Classic VRPs

This notebook shows how to use PyVRP to solve two classic variants of the VRP: the capacitated vehicle routing problem (CVRP), and the vehicle routing problem with time windows (VRPTW). It builds on the tutorial by solving much larger instances, and going into more detail about the various plotting tools and diagnostics available in PyVRP.

A CVRP instance is defined on a complete graph \(G=(V,A)\), where \(V\) is the vertex set and \(A\) is the arc set. The vertex set \(V\) is partitioned into \(V=\{0\} \cup V_c\), where \(0\) represents the depot and \(V_c=\{1, \dots, n\}\) denotes the set of \(n\) customers. Each arc \((i, j) \in A\) has a weight \(d_{ij} \ge 0\) that represents the travel distance from \(i \in V\) to \(j \in V\). Each customer \(i \in V_c\) has a demand \(q_{i} \ge 0\). The objective is to find a feasible solution that minimises the total distance.

A VRPTW instance additionally incorporates time aspects into the problem. For the sake of exposition we assume the travel duration \(t_{ij} \ge 0\) is equal to the travel distance \(d_{ij}\) in this notebook. Each customer \(i \in V_c\) has a service time \(s_{i} \ge 0\) and a (hard) time window \(\left[e_i, l_i\right]\) that denotes the earliest and latest time that service can start. A vehicle is allowed to arrive at a customer location before the beginning of the time window, but it must wait for the window to open to start the delivery. Each vehicle must return to the depot before the end of the depot time window \(H\). The objective is to find a feasible solution that minimises the total distance.

Let’s first import what we will use in this notebook.

[1]:
import matplotlib.pyplot as plt
from tabulate import tabulate
from vrplib import read_solution

from pyvrp import Model, read
from pyvrp.plotting import (
    plot_coordinates,
    plot_instance,
    plot_result,
    plot_route_schedule,
)
from pyvrp.stop import MaxIterations, MaxRuntime

The capacitated VRP

Reading the instance

We will solve the X-n439-k37 instance, which is part of the X instance set that is widely used to benchmark CVRP algorithms. The function pyvrp.read reads the instance file and converts it to a ProblemData instance. We pass the argument round_func="round" to compute the Euclidean distances rounded to the nearest integral, which is the convention for the X benchmark set. We also load the best known solution to evaluate our solver later on.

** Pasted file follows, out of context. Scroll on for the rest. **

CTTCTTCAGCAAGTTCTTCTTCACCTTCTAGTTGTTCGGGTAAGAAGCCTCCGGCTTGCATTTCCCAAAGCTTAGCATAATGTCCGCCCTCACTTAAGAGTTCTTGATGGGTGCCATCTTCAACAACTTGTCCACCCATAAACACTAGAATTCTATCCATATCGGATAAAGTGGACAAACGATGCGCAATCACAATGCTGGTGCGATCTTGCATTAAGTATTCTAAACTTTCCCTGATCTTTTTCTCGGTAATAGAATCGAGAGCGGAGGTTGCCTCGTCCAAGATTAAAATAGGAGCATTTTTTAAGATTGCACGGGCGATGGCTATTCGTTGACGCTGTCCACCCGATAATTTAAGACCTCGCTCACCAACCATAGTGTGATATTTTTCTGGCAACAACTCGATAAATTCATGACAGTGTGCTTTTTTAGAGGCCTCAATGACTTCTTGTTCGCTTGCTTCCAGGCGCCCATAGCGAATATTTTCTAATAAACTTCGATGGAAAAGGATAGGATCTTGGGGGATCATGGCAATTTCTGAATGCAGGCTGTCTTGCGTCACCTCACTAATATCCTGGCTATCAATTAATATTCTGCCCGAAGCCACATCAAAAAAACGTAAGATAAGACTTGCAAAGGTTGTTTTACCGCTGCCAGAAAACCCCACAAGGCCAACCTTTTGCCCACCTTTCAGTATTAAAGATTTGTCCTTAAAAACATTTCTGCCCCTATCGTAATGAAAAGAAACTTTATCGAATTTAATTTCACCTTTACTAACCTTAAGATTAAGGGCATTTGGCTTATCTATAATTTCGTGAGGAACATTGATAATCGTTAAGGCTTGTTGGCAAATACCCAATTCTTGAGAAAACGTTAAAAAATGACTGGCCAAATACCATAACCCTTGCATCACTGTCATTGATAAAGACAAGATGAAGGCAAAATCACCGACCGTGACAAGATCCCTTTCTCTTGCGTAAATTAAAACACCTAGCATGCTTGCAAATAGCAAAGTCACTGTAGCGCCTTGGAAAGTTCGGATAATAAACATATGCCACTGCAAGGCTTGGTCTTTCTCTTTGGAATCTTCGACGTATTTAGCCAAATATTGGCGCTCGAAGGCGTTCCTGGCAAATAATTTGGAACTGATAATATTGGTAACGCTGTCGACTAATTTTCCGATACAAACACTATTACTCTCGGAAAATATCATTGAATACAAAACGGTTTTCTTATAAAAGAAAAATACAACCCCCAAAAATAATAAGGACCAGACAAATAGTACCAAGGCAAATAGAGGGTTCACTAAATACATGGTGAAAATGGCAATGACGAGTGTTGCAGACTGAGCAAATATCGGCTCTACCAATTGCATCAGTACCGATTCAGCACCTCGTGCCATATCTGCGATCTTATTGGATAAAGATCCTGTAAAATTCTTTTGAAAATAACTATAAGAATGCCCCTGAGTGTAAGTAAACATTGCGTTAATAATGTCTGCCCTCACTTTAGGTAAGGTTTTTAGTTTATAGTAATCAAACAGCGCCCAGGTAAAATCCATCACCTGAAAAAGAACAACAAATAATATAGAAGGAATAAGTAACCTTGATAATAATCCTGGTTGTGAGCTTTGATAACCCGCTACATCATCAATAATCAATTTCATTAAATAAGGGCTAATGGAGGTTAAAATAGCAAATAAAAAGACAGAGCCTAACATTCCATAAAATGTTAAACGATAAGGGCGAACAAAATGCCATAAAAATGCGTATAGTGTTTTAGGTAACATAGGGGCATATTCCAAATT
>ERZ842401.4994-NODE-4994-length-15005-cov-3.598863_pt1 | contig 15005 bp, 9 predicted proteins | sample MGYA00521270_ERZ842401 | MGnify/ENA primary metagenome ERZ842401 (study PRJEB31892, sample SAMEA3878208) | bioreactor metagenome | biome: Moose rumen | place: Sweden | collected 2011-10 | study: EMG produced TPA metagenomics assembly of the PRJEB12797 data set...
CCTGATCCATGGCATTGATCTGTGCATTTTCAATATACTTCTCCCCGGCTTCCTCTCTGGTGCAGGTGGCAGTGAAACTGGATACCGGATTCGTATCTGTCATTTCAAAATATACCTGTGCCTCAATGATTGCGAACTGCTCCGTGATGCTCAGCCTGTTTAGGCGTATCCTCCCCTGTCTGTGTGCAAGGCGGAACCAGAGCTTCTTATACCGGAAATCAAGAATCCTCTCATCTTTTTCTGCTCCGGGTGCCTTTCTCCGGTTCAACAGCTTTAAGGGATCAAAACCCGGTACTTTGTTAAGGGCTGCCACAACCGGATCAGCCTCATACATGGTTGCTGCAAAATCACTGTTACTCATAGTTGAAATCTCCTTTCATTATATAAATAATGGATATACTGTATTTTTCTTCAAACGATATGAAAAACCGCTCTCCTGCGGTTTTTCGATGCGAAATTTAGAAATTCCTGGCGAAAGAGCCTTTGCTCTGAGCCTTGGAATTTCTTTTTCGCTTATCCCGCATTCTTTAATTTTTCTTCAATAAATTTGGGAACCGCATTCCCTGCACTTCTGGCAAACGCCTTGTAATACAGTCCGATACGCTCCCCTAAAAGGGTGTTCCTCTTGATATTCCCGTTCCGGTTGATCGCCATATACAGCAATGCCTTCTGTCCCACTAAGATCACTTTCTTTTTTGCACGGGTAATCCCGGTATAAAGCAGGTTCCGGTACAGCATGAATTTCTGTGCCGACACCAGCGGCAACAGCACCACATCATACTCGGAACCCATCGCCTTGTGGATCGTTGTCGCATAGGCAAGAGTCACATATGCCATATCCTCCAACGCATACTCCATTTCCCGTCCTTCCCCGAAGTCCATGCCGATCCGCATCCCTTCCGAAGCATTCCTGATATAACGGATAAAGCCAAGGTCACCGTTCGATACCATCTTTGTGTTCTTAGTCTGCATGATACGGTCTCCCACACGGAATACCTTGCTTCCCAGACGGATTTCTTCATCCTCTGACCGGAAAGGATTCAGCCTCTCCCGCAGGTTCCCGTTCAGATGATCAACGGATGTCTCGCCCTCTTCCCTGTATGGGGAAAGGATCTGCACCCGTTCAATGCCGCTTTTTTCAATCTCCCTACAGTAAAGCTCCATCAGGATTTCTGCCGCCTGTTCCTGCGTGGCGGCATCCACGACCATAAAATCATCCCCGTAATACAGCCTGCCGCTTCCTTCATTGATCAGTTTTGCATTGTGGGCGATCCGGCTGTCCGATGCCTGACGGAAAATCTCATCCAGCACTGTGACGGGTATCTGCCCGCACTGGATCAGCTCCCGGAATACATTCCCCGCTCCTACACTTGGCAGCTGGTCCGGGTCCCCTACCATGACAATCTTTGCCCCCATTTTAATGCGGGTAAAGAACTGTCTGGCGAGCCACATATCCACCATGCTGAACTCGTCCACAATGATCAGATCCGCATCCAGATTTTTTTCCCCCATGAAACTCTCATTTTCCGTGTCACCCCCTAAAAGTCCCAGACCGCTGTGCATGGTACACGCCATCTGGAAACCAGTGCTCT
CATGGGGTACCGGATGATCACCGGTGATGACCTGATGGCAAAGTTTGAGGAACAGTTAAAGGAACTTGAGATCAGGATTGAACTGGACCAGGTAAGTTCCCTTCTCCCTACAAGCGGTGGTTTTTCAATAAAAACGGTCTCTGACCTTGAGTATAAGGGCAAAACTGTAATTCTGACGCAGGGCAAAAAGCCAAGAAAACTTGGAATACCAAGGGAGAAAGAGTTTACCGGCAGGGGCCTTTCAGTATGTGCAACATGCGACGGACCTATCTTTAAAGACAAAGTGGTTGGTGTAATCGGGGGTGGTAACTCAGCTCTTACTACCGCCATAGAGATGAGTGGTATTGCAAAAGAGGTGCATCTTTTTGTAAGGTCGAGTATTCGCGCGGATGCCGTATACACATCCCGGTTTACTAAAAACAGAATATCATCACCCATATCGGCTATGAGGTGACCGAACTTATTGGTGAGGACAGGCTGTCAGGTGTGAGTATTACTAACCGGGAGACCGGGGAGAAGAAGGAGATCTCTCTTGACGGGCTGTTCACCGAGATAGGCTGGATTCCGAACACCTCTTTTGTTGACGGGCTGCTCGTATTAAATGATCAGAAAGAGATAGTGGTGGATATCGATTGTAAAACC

[2]:
INSTANCE = read("data/X-n439-k37.vrp", round_func="round")
BKS = read_solution("data/X-n439-k37.sol")

Let’s plot the instance and see what we have.

[3]:
_, ax = plt.subplots(figsize=(8, 8))
plot_coordinates(INSTANCE, ax=ax)
plt.tight_layout()
../_images/examples_basic_vrps_6_0.png

Solving the instance

We will again use the Model interface to solve the instance. The Model interface supports a convenient from_data method that can be used to instantiate a model from a known ProblemData object.

[4]:
model = Model.from_data(INSTANCE)
result = model.solve(stop=MaxIterations(2000), seed=42, display=False)
print(result)
Solution results
================
    # routes: 37
   # clients: 438
   objective: 36977.00
# iterations: 2000
    run-time: 81.48 seconds

Routes
------
Route #1: 105 2 434 8 311 133 425 223 349 370 169 3
Route #2: 348 411 410 97 400 267 386 299 392 57 218 72
Route #3: 172 202 308 270 406 155 41 275 92 260 26 326
Route #4: 71 335 42 239 281 375 296 43 347 211 250 280
Route #5: 404 228 346 162 435 166 345 385 438 312 381 195
Route #6: 421 416 407 366 122 145 200 139 206 418 409 110
Route #7: 413 420 396 423 391 337 433 242 342 377 380 115
Route #8: 372 264 352 315 86 225 388 303 245 241 360 221
Route #9: 324 229 268 227 249 325 393 237 121 353 422 149
Route #10: 402 428 403 384 17 412 89 293 83 339 66 126
Route #11: 246 138 257 253 289 271 338 329 319 266 351 432
Route #12: 137 98 341 47 286 350 376 383 321 243 233 44
Route #13: 65 159 15 153 215 193 285 101 252 297 309 323
Route #14: 204 176 131 6 1 397 387 134 426 5 31 333